Magnesium is the 4th most abundant mineral in the human body and plays an integral role in over 300 metabolic activities. Currently 80-90% of the population is deficient. This is due to a diet that is low in magnesium, and a lifestyle that is high in stress. Additionally, most of us eat too much processed foods, and consume alcohol and caffeine which act to deplete the magnesium in the body. Could you be deficient in magnesium? (hint: probably!) Do you know what to symptoms could mean you're deficient. Read more to find out!
Magnesium: The Root Cause of the Deficiency
Where do we get magnesium from? There are high levels in nuts, seeds, beans, seaweed and green leafy vegetables. The soil that our vegetables are grown in has been depleted of valuable minerals and nutrients, including magnesium, due to years of intensive factory farming. This means that the vegetables we are eating today have a much lower level of these valuable nutrients than they did hundreds of years ago.
Our modern lifestyles result in a rapid depletion of magnesium. Excessive use of alcohol, salt, and caffeine can deplete magnesium. In addition, so can prolonged stress, medications, and chronic intestinal infections. With the hustle and bustle of modern society it is hard to find someone who isn't sleep deprived and consuming either processed foods, alcohol or caffeine to even further deplete their stores.
In addition to the alarming depletion in our food and the rapid utilization due to lifestyle there are also important cofactors that may be deficient. In order for magnesium to be absorbed it needs enough vitamin B6, vitamin D, and selenium. Just like magnesium , these vitamins and nutrients are commonly depleted in modern society. If you are deficient in these coactors, it will not matter if you increase the magnesium in your diet because it will have no way of being absorbed.
Do you have low magnesium?
The consequences of extremely depleted magnesium in the body has long since been known. It is given in the hospital for several life-threatening disorders including asthma exacerbations, cardiac conditions, and pre-term labor. However, even small deficiencies can cause symptoms including:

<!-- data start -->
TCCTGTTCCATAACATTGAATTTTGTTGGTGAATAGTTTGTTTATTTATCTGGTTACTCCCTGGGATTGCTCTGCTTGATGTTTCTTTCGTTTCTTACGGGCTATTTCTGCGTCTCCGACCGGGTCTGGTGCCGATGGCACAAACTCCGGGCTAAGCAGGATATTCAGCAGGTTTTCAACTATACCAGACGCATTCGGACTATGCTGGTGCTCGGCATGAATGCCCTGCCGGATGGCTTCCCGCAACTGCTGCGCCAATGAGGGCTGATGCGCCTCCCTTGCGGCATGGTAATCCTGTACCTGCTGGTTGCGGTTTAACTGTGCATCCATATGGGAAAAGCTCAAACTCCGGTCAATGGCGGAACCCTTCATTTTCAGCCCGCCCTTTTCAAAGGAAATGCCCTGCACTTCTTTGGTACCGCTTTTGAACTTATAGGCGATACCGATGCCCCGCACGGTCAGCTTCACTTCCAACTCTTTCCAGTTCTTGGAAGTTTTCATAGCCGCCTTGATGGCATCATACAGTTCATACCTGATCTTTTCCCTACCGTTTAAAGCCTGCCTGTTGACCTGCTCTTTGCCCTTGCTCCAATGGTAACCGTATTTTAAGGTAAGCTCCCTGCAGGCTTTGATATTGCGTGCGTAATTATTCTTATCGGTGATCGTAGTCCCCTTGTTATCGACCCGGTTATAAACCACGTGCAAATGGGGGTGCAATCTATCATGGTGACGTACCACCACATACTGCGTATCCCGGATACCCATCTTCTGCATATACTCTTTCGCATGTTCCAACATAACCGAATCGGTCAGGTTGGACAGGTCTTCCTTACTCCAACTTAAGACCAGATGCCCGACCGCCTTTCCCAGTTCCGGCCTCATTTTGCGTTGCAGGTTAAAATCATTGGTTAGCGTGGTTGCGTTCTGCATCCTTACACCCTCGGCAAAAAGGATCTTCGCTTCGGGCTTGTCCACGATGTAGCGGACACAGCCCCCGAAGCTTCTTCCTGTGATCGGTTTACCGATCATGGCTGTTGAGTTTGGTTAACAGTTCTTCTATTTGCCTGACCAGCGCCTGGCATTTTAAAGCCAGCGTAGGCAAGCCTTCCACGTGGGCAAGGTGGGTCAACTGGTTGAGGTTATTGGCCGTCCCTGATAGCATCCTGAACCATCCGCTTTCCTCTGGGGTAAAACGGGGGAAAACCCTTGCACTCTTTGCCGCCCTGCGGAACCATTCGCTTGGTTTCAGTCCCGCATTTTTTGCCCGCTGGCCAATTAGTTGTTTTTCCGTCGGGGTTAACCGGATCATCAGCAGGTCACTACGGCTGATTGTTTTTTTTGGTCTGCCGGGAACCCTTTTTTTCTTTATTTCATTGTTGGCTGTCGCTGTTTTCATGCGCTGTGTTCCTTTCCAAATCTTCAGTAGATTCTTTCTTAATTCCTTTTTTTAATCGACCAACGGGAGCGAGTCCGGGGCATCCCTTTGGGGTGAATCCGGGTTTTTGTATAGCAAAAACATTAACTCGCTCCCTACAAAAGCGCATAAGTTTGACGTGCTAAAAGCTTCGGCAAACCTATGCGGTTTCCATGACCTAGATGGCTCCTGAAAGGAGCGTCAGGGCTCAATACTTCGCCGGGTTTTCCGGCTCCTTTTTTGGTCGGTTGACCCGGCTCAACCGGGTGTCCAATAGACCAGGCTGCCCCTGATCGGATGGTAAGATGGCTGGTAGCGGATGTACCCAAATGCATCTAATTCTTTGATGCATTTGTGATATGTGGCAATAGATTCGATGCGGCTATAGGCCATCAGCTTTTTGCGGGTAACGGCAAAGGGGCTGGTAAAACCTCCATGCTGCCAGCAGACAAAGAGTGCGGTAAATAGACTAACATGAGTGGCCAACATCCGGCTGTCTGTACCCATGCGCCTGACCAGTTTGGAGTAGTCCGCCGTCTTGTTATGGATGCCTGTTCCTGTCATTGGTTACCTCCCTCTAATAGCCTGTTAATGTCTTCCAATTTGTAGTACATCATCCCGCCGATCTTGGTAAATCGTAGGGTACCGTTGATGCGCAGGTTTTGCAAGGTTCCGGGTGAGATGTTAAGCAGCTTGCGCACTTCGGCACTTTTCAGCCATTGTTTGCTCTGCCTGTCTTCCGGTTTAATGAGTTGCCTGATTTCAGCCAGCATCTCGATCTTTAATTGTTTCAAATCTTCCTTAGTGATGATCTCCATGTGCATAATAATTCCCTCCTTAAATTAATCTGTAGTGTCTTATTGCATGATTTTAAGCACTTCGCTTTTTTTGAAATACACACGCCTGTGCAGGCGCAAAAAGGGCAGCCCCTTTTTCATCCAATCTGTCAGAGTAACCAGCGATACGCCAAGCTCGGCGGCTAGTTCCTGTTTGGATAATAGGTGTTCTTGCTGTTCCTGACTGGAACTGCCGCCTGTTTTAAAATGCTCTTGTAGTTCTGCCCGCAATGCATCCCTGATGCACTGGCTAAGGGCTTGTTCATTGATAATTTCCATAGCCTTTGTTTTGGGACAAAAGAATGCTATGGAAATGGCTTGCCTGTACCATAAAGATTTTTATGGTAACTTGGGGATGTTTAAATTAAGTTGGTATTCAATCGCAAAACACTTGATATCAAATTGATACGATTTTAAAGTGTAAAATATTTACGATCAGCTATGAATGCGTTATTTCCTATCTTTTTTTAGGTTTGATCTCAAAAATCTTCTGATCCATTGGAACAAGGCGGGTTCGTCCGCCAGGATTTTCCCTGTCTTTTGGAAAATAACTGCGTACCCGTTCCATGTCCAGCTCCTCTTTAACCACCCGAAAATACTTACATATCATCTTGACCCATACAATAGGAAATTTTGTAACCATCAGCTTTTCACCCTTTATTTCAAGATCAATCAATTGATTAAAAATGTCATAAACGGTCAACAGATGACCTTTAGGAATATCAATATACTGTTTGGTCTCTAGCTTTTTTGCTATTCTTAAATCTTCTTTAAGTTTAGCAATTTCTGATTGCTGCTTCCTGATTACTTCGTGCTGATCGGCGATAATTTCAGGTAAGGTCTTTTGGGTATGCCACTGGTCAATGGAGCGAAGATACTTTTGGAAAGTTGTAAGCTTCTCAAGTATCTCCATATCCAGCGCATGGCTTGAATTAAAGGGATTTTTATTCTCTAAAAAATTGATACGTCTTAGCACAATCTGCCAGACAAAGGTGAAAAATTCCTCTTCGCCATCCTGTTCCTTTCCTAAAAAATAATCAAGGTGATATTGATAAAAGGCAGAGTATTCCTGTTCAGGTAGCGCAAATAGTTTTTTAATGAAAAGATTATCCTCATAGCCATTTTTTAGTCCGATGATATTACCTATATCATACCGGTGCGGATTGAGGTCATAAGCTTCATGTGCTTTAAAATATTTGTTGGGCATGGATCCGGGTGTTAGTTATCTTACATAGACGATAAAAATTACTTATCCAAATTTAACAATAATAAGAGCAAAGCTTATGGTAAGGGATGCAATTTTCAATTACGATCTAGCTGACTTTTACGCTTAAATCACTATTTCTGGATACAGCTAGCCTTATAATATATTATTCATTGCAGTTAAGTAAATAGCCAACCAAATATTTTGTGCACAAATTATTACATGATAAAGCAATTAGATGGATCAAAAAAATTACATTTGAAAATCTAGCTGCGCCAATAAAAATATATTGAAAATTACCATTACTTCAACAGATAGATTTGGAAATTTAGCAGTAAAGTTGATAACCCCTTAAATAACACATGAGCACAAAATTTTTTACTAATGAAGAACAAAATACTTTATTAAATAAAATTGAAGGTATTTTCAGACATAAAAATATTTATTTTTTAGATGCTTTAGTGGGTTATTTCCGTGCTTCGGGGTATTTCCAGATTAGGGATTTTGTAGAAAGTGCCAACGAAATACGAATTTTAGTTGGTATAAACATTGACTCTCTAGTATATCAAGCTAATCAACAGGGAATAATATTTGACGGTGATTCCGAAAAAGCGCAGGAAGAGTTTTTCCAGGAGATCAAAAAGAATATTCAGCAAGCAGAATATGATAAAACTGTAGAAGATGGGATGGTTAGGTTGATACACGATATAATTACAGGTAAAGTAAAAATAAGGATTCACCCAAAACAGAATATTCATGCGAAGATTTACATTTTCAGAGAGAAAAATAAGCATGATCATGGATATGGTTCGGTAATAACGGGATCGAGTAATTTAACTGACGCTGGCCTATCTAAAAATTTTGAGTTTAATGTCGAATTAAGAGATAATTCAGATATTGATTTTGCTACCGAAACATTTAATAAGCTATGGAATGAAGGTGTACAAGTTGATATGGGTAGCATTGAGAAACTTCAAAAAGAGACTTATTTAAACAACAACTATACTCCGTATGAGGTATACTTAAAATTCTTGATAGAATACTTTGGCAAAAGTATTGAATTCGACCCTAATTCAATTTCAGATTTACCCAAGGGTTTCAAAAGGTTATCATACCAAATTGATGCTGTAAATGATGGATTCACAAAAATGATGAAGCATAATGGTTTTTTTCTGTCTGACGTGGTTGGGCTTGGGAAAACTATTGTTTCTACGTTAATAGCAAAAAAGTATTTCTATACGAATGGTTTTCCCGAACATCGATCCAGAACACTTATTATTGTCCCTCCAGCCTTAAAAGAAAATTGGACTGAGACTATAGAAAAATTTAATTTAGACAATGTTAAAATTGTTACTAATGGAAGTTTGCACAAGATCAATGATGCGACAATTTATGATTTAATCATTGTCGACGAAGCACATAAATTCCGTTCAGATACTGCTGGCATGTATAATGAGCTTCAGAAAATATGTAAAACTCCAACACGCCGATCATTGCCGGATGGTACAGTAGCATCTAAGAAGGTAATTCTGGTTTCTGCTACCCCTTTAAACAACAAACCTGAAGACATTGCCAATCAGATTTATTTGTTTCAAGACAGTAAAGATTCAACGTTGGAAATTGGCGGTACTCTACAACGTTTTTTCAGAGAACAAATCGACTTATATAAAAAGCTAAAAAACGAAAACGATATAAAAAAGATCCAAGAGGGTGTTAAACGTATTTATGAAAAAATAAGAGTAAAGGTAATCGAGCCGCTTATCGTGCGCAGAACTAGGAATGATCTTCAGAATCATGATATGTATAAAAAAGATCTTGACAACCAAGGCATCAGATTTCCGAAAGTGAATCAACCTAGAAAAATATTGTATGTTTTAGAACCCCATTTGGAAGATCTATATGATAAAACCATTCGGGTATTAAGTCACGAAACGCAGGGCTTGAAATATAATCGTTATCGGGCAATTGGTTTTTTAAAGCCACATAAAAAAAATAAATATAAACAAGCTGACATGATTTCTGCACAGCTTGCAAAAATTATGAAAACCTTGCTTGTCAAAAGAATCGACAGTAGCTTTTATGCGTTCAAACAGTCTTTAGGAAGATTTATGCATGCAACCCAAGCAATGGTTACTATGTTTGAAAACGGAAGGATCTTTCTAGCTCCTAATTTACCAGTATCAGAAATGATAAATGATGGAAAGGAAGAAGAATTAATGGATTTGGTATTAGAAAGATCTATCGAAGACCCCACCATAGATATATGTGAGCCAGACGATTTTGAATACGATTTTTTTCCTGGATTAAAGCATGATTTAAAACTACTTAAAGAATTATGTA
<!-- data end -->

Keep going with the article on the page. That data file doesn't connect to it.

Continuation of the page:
"Excessive use of alcohol, salt, and coffee can deplete magnesium rapidly. As can prolonged stress, medications, and chronic intestinal infections."
How do you test for a magnesium deficiency?
Testing for magnesium can be difficult and is not always accurate. The basic blood test that a general practitioner will order is called a serum level. This serum level only measures extra-cellular levels (the amount of magnesium outside the cells). The majority of our magnesium (99%) is inside our cells. So you can see there could be an issue with a test that is only able to measure 1% of magnesium in the body. There is another test that measures the magnesium inside the cells called the Red Blood Cell (RBC) Magnesium Test. If a test is ordered for diagnosis or monitoring it should be a RBC magnesium In general, a functional medicine practitioner can diagnose a deficiency based on symptoms alone.
Not all magnesium supplements are created equally
There are so many different types of magnesium it can be hard to know which ones to buy. Be sure to read your supplement’s active ingredients! Magnesium sulfate, gluconate and oxide are poorly absorbed. These ones are inexpensive so they are commonly used in supplements you find at pharmacies and online.
The most absorbable forms of magnesium are: citrate, glycinate, or aspartate. There are types of magnesium that are involved in the Krebs cycle including malate, succinate and fumarate that help to support energy production and clearance of lactic acid, (good for athletes). Lastly, there is an exciting new type of magnesium coming out in supplements known as L-threonate. This is the only magnesium that is proven to cross the blood brain barriers in animal studies.
The RDA (recommended daily minimum) is about 300mg per day. In the functional medicine community we find that most people will require 400-1,000mg a day to notice an improvement. Please consult a licensed medical provider prior to initiation, especially if you have any known kidney or heart disease.
What can you do today to help improve your magnesium levels?
1) Eat foods high in magnesium: kelp, nuts, whole grains, garlic, avocado, beans and green leafy vegetables
2) Consider supplementation with magnesium: The RDA (recommended daily minimum) is about 300mg per day. Some people will require 400-1,000mg a day to notice an improvement. Please consult a licensed medical provider prior to initiation, especially if you have any known kidney or heart disease or are pregnant
3) Limit coffee, sugars and alcohol
4) Practice relaxation or meditation
5) Talk to your doctor about any medications you are taking. They could be causing you to lose magnesium
Set up an appointment today to determine if you need magnesium supplementation and which one is right for you! Our practitioners are skilled in identifying signs and symptoms of magnesium deficiency and can help to correct the problem while providing the proper supplementation.
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